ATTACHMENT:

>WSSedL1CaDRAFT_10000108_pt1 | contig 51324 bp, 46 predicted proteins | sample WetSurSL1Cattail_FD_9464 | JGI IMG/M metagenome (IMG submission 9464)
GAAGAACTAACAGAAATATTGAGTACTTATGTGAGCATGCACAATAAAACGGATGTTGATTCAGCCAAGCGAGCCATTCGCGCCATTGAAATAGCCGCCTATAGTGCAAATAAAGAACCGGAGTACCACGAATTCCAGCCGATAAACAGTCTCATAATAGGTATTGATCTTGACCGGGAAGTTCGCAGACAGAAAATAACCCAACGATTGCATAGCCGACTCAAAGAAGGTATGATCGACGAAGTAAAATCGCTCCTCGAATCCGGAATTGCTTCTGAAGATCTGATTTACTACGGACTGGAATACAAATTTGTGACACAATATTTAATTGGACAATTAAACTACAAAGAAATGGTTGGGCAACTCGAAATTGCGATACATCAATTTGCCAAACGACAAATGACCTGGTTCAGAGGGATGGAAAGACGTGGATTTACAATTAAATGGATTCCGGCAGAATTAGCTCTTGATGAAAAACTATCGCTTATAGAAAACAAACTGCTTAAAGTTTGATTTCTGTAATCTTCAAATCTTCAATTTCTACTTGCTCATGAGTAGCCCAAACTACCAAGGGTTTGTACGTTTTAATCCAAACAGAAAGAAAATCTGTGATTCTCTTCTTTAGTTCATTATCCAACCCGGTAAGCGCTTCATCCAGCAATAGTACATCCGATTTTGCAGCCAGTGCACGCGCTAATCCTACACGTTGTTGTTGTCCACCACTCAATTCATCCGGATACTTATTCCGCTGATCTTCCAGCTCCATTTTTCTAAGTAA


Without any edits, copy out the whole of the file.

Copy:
>WSSedL1CaDRAFT_10000108_pt1 | contig 51324 bp, 46 predicted proteins | sample WetSurSL1Cattail_FD_9464 | JGI IMG/M metagenome (IMG submission 9464)
GAAGAACTAACAGAAATATTGAGTACTTATGTGAGCATGCACAATAAAACGGATGTTGATTCAGCCAAGCGAGCCATTCGCGCCATTGAAATAGCCGCCTATAGTGCAAATAAAGAACCGGAGTACCACGAATTCCAGCCGATAAACAGTCTCATAATAGGTATTGATCTTGACCGGGAAGTTCGCAGACAGAAAATAACCCAACGATTGCATAGCCGACTCAAAGAAGGTATGATCGACGAAGTAAAATCGCTCCTCGAATCCGGAATTGCTTCTGAAGATCTGATTTACTACGGACTGGAATACAAATTTGTGACACAATATTTAATTGGACAATTAAACTACAAAGAAATGGTTGGGCAACTCGAAATTGCGATACATCAATTTGCCAAACGACAAATGACCTGGTTCAGAGGGATGGAAAGACGTGGATTTACAATTAAATGGATTCCGGCAGAATTAGCTCTTGATGAAAAACTATCGCTTATAGAAAACAAACTGCTTAAAGTTTGATTTCTGTAATCTTCAAATCTTCAATTTCTACTTGCTCATGAGTAGCCCAAACTACCAAGGGTTTGTACGTTTTAATCCAAACAGAAAGAAAATCTGTGATTCTCTTCTTTAGTTCATTATCCAACCCGGTAAGCGCTTCATCCAGCAATAGTACATCCGATTTTGCAGCCAGTGCACGCGCTAATCCTACACGTTGTTGTTGTCCACCACTCAATTCATCCGGATACTTATTCCGCTGATCTTCCAGCTCCATTTTTCTAAGTAA